Many organisations have read about lean start-ups and minimal viable products, are excited about applying design thinking, and have adopted agile work practices. However, often innovation remains shallow.
New business models are being hyped up as ‘disruptive’. However, upon closer examination the disruption often only amounts to a change in wallpaper.
Furthermore, in those cases where an innovative business model or product survives the first few years and becomes profitable, success is measured in traditional financial metrics, putting the needs of investors above the needs of customers, employees, and suppliers, and above the well-being of society and the ecosystem of the planet.
The dogma of financial profit and capital gains that underpins the global financial system creates a systemic bias in economic and social decision making towards faster and faster flows of economic goods.
On the surface, during times of exponential growth of the human population, the model seems to work. As soon as population growth falls behind or levels off, the financial system demands greater and greater levels of consumption to deliver the anticipated returns on capital.
Consumption levels of material goods in the so-called developed world already surpass the planet’s ability to deal with the by-products of economic growth, i.e. excessive CO2 emissions, unsustainable energy use, loss of biodiversity, and toxic substances that are released into the environment.
As long as all these effects are largely treated as irrelevant economic footnotes, attempts at innovation and related calculations of economic benefits remain fundamentally flawed.
Towards a useful working definition of deep innovation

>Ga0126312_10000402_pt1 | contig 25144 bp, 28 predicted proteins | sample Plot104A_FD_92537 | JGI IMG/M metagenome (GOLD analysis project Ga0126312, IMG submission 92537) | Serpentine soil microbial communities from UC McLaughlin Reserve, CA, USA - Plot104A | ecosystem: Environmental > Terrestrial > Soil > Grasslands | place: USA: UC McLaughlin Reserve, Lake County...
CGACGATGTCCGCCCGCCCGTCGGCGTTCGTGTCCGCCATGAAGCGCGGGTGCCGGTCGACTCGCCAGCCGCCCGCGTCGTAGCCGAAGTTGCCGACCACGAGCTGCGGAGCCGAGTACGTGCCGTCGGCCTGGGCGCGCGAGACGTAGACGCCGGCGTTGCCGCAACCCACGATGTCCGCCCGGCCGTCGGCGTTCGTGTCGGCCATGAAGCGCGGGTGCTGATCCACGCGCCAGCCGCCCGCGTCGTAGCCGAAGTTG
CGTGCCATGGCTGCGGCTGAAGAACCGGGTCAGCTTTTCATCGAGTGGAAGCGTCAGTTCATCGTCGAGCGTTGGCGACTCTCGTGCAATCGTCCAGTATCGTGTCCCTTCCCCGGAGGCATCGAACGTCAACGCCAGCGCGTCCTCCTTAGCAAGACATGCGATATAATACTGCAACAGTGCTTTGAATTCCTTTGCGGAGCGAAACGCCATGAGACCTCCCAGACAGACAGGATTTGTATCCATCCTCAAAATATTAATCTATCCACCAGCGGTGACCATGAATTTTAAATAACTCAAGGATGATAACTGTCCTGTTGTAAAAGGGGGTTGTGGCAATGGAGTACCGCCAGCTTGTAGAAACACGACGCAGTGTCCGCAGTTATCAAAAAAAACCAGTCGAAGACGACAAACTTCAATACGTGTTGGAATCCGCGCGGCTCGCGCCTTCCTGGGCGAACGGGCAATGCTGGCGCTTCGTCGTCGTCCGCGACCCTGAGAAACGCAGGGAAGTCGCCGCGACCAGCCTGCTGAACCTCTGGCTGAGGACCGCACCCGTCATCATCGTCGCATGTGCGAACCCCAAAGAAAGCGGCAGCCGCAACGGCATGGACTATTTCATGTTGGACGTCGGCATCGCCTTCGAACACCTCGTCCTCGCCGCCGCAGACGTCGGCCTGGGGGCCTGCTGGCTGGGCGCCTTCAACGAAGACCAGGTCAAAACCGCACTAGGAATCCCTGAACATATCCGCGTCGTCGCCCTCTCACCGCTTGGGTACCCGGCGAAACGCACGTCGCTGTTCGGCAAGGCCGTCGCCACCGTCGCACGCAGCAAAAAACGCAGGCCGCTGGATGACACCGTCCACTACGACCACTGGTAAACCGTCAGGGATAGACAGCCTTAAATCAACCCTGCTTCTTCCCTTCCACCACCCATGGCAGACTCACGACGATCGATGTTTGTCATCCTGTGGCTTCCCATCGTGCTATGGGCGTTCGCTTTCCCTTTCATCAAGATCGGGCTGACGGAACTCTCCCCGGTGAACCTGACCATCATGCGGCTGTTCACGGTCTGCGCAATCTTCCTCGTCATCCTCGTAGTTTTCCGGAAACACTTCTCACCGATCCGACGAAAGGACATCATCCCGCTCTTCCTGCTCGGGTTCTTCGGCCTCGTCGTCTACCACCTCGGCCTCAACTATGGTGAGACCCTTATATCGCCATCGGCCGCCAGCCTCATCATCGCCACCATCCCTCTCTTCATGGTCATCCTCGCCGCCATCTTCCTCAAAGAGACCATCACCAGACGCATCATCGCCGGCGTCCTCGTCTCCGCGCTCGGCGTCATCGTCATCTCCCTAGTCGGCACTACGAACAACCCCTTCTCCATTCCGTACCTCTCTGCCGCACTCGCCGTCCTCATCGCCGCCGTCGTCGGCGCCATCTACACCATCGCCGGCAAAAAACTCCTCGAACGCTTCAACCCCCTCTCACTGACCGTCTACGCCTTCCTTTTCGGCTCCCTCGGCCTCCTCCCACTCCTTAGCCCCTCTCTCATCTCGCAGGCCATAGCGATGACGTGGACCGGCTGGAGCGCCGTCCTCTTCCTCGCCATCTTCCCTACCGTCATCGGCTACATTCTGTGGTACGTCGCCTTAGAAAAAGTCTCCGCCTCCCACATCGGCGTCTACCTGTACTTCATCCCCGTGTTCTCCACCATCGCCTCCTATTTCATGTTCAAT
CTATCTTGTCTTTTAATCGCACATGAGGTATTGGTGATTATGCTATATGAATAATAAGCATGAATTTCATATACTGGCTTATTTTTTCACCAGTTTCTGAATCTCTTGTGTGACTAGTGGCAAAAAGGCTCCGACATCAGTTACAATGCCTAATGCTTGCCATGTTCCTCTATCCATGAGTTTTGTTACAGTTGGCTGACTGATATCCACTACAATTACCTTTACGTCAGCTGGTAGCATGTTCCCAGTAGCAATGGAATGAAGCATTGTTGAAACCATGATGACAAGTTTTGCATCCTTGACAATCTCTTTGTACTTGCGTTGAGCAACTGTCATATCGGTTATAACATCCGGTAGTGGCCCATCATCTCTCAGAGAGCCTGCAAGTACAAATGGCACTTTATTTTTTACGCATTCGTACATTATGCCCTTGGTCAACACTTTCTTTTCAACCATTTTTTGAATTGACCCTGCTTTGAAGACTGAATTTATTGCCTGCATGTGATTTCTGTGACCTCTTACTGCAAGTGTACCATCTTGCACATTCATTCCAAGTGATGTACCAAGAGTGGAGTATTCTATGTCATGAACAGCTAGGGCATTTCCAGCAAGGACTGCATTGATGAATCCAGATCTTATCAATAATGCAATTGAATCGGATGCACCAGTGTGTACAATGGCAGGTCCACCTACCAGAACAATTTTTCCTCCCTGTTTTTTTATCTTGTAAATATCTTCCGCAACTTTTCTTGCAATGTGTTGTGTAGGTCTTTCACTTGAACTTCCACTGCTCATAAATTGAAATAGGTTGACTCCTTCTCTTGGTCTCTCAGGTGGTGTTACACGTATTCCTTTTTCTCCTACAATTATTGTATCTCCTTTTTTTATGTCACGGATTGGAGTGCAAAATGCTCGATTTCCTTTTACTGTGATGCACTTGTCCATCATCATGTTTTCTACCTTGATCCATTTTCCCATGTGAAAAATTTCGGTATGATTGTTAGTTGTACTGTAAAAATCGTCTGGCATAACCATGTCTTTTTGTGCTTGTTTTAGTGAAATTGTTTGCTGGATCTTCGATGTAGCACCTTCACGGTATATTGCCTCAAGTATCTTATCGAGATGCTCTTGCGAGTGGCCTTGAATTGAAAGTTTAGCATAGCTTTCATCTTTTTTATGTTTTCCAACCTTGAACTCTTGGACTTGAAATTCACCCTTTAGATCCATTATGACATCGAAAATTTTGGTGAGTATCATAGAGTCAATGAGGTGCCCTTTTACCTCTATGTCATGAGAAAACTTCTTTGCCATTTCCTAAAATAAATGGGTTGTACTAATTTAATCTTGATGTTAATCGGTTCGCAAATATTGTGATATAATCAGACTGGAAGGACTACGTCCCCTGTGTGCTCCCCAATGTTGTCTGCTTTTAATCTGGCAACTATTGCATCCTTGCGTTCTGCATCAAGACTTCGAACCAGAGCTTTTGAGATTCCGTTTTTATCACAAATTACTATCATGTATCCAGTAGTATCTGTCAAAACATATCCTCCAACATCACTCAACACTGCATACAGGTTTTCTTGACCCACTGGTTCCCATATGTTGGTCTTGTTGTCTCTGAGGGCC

To avoid disappointments, innovators must look at concepts such as lean start-ups and minimal viable products through a new cognitive lens. Economic externalities can no longer be ignored. Globally up to 80% of employees are disengaged from their jobs. Why? Likely because many companies can only explain the purpose of their existence in purely financial terms, if at all, by shifting all inconvenient by-products of business as usual into cognitive blind spots.
Fewer and fewer people see the point of developing, selling, and consuming products that are not sustainable in more general economic terms. In order to re-establish credibility and employee engagement, businesses must reserve the term innovative for products and services that are not only well liked amongst customers, but that also contribute to reducing the ecological footprint of humans on this planet.
Deep innovation can be understood as the process of re-framing a subset of economic activities such that linear ‘take, make, dispose’ value chains are transformed into zero-waste value cycles.
Deep innovation is a wicked challenge, requiring interdisciplinary collaboration and significant amounts of original creativity.
The concept of deep innovation can be used to attach a tangible purpose to the notion of a lean start-up, beyond the shallow goal of capital gains for investors. Deep innovation results in minimal viable products that employees can identify with, for which there is a market beyond the dwindling numbers who still embrace conspicuous consumption under the guise of saving the economy.
Trivialising wicked problems by ignoring externalities is easy. Addressing wicked problems head on is a lot harder – and a lot more rewarding.